Carol Todd speaks to Pink Shirt Day rally at the B.C. legislature, Feb. 28, 2018. (Tom Fletcher/Black Press)

B.C. parents to get online assistance on cyberbullying

Pink Shirt Day brings new fund to help protect kids from exploitation

The B.C. government is providing $100,000 to school districts to offer social media workshops for parents to help determine when their kids are being bullied.

Education Minister Rob Fleming announced the fund Wednesday at the annual Pink Shirt Day ceremony at the B.C. legislature. One of the speakers was Carol Todd, who started the Amanda Todd Legacy Society after her 15-year-old daughter was exploited and harassed online until she committed suicide in 2012.

“In this 21st Century, technology has been added to make the world of parenting a bit more complex,” Todd told a group of students and politicians from all parties. “Parents have continued to share that they want to become better informed on how their kids are using technology, and more importantly, how to support them in conversations related to social media and potential cyber-bullying. They want to be able to prevent it, and they also want to know how to react to it, in the chance that their child is being targeted.”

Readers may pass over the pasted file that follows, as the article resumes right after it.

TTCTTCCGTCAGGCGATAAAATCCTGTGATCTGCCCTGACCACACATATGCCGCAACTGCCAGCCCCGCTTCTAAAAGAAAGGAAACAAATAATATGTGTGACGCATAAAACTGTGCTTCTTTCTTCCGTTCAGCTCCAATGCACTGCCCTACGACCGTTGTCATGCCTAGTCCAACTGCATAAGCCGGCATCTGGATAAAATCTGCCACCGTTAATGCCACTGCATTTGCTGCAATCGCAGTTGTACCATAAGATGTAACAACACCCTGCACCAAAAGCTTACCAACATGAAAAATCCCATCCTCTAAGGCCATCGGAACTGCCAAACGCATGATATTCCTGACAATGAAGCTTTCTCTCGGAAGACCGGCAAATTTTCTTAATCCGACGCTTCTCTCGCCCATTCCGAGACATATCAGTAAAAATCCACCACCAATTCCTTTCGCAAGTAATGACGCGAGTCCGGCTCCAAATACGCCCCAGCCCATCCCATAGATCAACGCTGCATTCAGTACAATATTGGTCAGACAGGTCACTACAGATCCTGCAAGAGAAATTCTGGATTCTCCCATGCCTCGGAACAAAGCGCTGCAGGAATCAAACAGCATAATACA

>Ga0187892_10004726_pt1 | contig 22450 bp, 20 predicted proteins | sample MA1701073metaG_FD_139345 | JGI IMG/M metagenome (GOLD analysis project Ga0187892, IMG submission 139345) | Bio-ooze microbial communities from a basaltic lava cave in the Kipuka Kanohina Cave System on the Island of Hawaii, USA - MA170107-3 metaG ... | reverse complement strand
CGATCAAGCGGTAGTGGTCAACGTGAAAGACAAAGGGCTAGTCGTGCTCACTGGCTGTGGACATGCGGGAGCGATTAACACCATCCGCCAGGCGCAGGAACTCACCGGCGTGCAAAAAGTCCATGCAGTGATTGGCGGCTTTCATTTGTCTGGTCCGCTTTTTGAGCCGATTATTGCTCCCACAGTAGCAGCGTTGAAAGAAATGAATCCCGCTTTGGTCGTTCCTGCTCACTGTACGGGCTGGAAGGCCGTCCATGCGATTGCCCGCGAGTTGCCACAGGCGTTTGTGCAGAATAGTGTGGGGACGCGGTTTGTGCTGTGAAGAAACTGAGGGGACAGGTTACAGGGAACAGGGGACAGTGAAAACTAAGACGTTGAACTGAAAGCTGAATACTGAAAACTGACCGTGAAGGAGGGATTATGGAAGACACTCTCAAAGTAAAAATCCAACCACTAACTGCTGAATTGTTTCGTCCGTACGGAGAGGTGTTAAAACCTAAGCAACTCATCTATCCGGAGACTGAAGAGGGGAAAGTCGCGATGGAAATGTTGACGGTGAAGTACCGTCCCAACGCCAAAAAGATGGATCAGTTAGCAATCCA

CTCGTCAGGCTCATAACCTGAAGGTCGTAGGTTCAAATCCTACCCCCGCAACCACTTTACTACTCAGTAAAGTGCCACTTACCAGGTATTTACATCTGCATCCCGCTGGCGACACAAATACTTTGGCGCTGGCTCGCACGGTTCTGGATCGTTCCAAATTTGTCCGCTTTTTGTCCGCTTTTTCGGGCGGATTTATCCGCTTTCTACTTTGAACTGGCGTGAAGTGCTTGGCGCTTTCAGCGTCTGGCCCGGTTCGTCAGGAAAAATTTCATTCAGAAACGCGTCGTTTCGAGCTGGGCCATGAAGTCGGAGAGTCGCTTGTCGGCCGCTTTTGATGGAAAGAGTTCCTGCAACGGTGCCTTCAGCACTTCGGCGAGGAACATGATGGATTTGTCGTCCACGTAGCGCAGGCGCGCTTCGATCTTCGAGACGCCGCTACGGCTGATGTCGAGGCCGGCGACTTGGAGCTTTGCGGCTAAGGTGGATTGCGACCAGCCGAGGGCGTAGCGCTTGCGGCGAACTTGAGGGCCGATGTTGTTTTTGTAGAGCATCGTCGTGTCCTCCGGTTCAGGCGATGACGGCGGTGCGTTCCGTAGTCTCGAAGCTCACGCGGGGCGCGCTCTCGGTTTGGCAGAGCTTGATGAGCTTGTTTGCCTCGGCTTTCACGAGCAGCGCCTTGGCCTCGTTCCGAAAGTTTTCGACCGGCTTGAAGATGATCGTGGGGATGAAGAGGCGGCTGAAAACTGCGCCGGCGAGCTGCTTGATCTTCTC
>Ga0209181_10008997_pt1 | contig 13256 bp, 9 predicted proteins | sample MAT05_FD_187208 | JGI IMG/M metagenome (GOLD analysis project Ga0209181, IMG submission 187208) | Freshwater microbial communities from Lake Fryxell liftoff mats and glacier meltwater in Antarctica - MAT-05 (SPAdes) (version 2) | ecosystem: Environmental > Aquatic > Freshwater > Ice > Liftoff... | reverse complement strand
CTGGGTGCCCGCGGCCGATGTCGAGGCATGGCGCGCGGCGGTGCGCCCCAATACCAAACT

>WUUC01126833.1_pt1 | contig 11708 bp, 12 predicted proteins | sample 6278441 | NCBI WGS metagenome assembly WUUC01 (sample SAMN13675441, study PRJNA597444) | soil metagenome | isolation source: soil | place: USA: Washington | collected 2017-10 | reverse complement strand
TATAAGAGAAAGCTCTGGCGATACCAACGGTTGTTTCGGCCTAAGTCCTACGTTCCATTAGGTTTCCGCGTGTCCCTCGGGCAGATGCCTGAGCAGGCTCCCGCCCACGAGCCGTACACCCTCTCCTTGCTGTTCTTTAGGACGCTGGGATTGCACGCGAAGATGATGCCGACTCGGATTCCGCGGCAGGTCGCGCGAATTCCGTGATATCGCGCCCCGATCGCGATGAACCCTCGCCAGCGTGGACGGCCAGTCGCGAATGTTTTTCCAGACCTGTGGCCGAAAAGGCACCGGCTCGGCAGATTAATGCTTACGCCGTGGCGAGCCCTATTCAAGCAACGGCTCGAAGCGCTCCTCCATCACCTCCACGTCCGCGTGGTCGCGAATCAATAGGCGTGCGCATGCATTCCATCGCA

Fleming said the fund will be provided to the B.C. School Superintendents’ Association for parent workshops called “Raising Digitally Responsible Learners.” The program was introduced in a pilot project with 120 parents last year.

Parents and students can find bullying prevention resources and an anonymous online reporting service at

The education ministry is providing another $35,000 to the B.C. Confederation of Parent Advisory Councils to develop online videos for B.C.’s new SOGI (Sexual Orientation and Gender Identity) curriculum.

“We need to keep our children safe from cyberbullying and intolerance in schools, in the community and at home,” said Jen Mezei, president of the B.C. Confederation of Parent Advisory Councils. “The social media presentations and SOGI resources will help parents have frank, open and informed conversations with their children, to teach them how to accept others, so we are all treated with mutual dignity and respect.”

Statistics Canada estimates that 19 per cent of Canadian children have experienced cyberbullying or stalking online.


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